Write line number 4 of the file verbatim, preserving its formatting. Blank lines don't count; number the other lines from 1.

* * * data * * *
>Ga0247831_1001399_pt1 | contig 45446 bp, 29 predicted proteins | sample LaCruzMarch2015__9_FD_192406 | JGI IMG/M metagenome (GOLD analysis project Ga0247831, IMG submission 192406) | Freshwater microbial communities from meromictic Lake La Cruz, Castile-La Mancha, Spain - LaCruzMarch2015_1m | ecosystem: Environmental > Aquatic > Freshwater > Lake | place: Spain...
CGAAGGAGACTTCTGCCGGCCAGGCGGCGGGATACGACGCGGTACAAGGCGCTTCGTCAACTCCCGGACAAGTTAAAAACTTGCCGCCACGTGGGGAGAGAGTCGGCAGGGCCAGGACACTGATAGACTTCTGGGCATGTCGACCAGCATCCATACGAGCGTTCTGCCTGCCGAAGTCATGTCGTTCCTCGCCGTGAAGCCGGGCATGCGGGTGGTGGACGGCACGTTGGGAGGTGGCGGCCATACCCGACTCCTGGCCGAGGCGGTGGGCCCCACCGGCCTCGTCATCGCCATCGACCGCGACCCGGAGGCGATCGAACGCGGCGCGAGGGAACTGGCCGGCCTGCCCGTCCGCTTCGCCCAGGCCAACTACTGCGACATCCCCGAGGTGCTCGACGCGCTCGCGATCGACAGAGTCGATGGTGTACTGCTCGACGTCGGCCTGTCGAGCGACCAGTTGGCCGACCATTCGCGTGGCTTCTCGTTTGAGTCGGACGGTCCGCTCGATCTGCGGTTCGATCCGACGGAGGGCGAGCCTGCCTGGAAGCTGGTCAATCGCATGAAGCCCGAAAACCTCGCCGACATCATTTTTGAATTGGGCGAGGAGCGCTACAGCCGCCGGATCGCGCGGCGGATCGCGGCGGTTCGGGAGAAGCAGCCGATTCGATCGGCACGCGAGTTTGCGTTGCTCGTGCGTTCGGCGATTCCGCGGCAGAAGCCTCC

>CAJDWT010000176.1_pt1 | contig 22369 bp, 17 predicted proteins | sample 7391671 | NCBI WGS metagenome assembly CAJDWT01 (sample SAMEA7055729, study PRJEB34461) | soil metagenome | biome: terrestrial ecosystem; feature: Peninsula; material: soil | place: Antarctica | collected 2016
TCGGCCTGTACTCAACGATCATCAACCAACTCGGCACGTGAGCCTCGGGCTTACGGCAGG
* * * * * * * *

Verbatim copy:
TCGGCCTGTACTCAACGATCATCAACCAACTCGGCACGTGAGCCTCGGGCTTACGGCAGG